estee lauder: 24 posts

The Shifting Contexts of Perfume

Could other factors, apart from the aroma itself, influence our perception of perfume? Yes, of course, and this is not limited to fragrance. Elisa explores the topic.

A few years ago, I went to a nearby wine shop to stock up for a weekend in the mountains with some old college friends. A representative from a local winery intercepted me in the red blends aisle and implored me to try a bottle of his family’s wine. Colorado is not known for its vineyards, but I went along in the spirit of adventure, bonhomie, and perhaps a touch of pity.

When we got to the mountains, I warned my friends (occasional wine snobs) that I couldn’t vouch for the quality of the local wine. Since we were all sure it would be bad, we saved it until the end of dinner, a couple of bottles in. When we finally opened and tasted it, we were blown away—it was utterly unusual, with the complexity and creaminess of a good Bordeaux but some additional, unplaceable quirk that made it compulsively drinkable. I was sad when it was gone.

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Elie Roger and Estee Lauder Knowing

Who was the perfumer behind Estée Lauder’s Knowing, a chypre of roses tangled up with dark moss? For many years, Lauder, like many other companies, didn’t put the perfumers into the limelight, and this is why Elie Roger’s name is not often linked with Knowing if you search for the information online. Roger worked for the fragrance house of Firmenich, and he signed both Knowing (1988) and Clinique Wrappings (1990). While his portfolio wasn’t as extensive as that of some other perfumers, he had a distinctive style, and both Knowing and Wrappings remain beloved classics.

estee-lauder-knowing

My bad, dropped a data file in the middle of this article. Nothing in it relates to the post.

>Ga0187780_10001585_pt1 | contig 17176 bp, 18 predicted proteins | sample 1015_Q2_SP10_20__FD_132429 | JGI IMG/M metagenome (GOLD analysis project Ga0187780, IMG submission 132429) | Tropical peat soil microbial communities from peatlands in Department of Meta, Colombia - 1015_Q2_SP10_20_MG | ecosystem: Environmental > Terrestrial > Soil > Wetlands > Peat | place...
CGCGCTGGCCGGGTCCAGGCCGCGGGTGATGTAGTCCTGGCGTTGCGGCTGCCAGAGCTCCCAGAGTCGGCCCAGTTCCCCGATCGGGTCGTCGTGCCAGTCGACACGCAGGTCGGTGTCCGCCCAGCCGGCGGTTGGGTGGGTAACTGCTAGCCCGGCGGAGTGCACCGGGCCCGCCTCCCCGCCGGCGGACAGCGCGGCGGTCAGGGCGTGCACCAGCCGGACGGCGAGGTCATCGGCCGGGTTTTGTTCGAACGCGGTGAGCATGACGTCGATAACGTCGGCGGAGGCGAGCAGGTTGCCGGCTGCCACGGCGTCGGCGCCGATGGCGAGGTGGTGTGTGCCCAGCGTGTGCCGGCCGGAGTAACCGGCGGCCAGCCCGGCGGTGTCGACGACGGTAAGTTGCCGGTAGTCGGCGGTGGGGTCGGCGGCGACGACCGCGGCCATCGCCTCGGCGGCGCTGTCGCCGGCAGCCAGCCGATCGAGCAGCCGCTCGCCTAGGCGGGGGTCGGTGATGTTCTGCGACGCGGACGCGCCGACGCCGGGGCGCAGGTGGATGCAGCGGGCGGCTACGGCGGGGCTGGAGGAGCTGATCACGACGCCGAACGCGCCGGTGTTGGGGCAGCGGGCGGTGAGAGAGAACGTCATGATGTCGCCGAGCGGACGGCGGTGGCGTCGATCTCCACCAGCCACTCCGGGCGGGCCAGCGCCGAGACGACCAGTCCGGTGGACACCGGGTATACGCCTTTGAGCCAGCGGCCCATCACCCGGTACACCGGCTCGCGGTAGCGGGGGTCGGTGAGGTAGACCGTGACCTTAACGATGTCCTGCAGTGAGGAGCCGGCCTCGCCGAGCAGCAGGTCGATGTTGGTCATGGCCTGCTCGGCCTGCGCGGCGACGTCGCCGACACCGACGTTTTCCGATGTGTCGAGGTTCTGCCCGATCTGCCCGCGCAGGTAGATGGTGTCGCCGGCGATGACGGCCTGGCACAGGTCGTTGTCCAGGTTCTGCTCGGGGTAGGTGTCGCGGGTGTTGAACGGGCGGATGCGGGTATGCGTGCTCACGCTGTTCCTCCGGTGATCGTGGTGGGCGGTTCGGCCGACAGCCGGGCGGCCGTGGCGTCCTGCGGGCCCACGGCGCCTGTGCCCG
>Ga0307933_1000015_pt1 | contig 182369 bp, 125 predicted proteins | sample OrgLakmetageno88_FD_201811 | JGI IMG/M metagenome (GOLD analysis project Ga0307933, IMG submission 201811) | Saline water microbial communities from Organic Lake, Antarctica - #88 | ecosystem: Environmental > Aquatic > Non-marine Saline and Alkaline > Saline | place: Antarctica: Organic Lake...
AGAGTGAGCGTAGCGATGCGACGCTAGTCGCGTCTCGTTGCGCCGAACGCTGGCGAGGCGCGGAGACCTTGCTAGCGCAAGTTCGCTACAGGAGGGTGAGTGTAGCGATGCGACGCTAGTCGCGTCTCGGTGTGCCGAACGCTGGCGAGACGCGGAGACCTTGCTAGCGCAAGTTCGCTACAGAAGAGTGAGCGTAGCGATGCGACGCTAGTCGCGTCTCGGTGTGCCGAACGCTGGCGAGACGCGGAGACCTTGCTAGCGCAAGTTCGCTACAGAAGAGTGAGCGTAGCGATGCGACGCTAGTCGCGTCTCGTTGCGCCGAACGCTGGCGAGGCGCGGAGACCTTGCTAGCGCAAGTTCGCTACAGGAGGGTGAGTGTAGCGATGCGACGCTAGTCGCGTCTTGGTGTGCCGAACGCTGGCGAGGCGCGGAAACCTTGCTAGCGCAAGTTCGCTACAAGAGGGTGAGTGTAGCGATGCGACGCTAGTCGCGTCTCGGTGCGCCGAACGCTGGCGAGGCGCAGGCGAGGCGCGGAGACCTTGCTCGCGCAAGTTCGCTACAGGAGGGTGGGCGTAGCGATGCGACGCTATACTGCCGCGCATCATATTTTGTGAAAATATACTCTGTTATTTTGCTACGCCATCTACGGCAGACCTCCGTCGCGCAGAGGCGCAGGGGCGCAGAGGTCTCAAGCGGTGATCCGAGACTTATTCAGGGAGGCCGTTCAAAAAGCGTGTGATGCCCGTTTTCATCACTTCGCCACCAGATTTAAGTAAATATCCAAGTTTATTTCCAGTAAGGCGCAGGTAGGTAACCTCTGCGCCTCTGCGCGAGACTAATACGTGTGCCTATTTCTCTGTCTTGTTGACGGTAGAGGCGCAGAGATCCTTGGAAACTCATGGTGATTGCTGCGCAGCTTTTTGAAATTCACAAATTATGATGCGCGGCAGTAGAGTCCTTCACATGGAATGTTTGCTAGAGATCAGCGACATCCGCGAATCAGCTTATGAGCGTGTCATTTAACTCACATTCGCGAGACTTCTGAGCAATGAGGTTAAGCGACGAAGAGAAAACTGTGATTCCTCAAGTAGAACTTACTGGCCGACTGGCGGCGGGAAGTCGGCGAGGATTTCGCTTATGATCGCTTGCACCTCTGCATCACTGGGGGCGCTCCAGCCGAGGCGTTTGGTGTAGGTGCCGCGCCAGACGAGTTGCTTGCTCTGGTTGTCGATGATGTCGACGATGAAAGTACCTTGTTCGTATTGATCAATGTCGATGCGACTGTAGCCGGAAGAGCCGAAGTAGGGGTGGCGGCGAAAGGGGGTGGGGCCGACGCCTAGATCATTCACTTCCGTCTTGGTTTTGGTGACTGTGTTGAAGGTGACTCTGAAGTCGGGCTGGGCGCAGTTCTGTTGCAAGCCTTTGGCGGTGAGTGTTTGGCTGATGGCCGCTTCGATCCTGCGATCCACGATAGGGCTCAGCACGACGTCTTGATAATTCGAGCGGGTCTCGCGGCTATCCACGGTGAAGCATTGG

Roger passed away on Nov. 19, 2010, after a long career, which started in 1946 in Grasse, France, his hometown. He worked for 20 years at Firmenich, both in New York and Paris, and he received the American Society of Perfumers’ Lifetime Achievement Award in 2001. Since he crafted two American classics as well as some other interesting fragrances, it’s well-deserved recognition.

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Estee Lauder Knowing : Fragrance Review

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Estée Lauder Knowing blends roses and moss, one of Elisa’s favorite perfume pairings. She revisits this glamorous and plush fragrance today.

There’s just nothing like a rose chypre. Though the perfume world has given me no shortage of beautiful options in this moss inflected category, there’s something about it that feels endlessly variable to me, and if I ever had the money and good fortune to commission a bespoke fragrance from a great perfumer, the perfect rose chypre is what I would chase.

knowing

As luck would have it, this category hasn’t yet been ruined by time or perfume regulations (unlike, say, lily of the valley). The classical chypre accord, traditionally a harmony between bergamot, oakmoss, and labdanum, is harder to achieve since oakmoss was identified as an allergen in 2001. But perhaps because rose plays so nicely with earthy materials like patchouli and vetiver, only a touch of the now restricted oakmoss is needed to create a dramatic effect. So, for example, Francis Kurkdjian’s Lumiere Noire Pour Femme (2009) is almost as beautiful as L’Arte di Gucci (1991).